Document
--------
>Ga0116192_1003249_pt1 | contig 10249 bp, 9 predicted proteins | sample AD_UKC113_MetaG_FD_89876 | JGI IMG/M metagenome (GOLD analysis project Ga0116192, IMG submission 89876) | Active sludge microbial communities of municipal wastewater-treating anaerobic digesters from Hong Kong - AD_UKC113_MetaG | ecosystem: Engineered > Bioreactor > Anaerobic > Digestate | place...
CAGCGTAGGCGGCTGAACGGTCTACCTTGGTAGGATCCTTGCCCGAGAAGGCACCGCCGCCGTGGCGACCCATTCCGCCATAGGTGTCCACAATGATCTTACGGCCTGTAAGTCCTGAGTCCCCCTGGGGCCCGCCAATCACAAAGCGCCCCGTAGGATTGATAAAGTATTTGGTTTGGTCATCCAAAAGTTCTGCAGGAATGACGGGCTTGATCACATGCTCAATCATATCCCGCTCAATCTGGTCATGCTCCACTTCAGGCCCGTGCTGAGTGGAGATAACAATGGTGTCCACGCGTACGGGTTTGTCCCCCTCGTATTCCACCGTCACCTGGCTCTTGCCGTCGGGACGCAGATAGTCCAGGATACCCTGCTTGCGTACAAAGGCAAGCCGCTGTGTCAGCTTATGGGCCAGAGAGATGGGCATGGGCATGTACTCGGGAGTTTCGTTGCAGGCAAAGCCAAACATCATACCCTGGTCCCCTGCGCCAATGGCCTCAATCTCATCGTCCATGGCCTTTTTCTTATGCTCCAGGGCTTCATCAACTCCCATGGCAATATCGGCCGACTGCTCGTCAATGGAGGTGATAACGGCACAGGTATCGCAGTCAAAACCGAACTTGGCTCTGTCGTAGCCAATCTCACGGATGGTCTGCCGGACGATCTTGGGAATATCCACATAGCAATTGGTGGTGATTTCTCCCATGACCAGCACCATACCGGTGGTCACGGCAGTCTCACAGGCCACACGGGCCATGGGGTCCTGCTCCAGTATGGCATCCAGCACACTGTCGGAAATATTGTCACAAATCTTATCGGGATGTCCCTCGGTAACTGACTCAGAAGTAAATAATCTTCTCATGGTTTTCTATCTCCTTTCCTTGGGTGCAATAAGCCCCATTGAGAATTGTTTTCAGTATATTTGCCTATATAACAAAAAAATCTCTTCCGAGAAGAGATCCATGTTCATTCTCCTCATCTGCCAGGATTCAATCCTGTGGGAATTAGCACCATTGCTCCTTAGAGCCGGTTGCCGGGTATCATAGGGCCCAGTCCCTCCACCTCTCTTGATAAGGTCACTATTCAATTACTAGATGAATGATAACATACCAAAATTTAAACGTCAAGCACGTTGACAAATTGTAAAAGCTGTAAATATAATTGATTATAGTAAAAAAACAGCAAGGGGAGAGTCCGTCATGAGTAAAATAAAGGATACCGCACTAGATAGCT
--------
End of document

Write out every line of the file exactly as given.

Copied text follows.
>Ga0116192_1003249_pt1 | contig 10249 bp, 9 predicted proteins | sample AD_UKC113_MetaG_FD_89876 | JGI IMG/M metagenome (GOLD analysis project Ga0116192, IMG submission 89876) | Active sludge microbial communities of municipal wastewater-treating anaerobic digesters from Hong Kong - AD_UKC113_MetaG | ecosystem: Engineered > Bioreactor > Anaerobic > Digestate | place...
CAGCGTAGGCGGCTGAACGGTCTACCTTGGTAGGATCCTTGCCCGAGAAGGCACCGCCGCCGTGGCGACCCATTCCGCCATAGGTGTCCACAATGATCTTACGGCCTGTAAGTCCTGAGTCCCCCTGGGGCCCGCCAATCACAAAGCGCCCCGTAGGATTGATAAAGTATTTGGTTTGGTCATCCAAAAGTTCTGCAGGAATGACGGGCTTGATCACATGCTCAATCATATCCCGCTCAATCTGGTCATGCTCCACTTCAGGCCCGTGCTGAGTGGAGATAACAATGGTGTCCACGCGTACGGGTTTGTCCCCCTCGTATTCCACCGTCACCTGGCTCTTGCCGTCGGGACGCAGATAGTCCAGGATACCCTGCTTGCGTACAAAGGCAAGCCGCTGTGTCAGCTTATGGGCCAGAGAGATGGGCATGGGCATGTACTCGGGAGTTTCGTTGCAGGCAAAGCCAAACATCATACCCTGGTCCCCTGCGCCAATGGCCTCAATCTCATCGTCCATGGCCTTTTTCTTATGCTCCAGGGCTTCATCAACTCCCATGGCAATATCGGCCGACTGCTCGTCAATGGAGGTGATAACGGCACAGGTATCGCAGTCAAAACCGAACTTGGCTCTGTCGTAGCCAATCTCACGGATGGTCTGCCGGACGATCTTGGGAATATCCACATAGCAATTGGTGGTGATTTCTCCCATGACCAGCACCATACCGGTGGTCACGGCAGTCTCACAGGCCACACGGGCCATGGGGTCCTGCTCCAGTATGGCATCCAGCACACTGTCGGAAATATTGTCACAAATCTTATCGGGATGTCCCTCGGTAACTGACTCAGAAGTAAATAATCTTCTCATGGTTTTCTATCTCCTTTCCTTGGGTGCAATAAGCCCCATTGAGAATTGTTTTCAGTATATTTGCCTATATAACAAAAAAATCTCTTCCGAGAAGAGATCCATGTTCATTCTCCTCATCTGCCAGGATTCAATCCTGTGGGAATTAGCACCATTGCTCCTTAGAGCCGGTTGCCGGGTATCATAGGGCCCAGTCCCTCCACCTCTCTTGATAAGGTCACTATTCAATTACTAGATGAATGATAACATACCAAAATTTAAACGTCAAGCACGTTGACAAATTGTAAAAGCTGTAAATATAATTGATTATAGTAAAAAAACAGCAAGGGGAGAGTCCGTCATGAGTAAAATAAAGGATACCGCACTAGATAGCT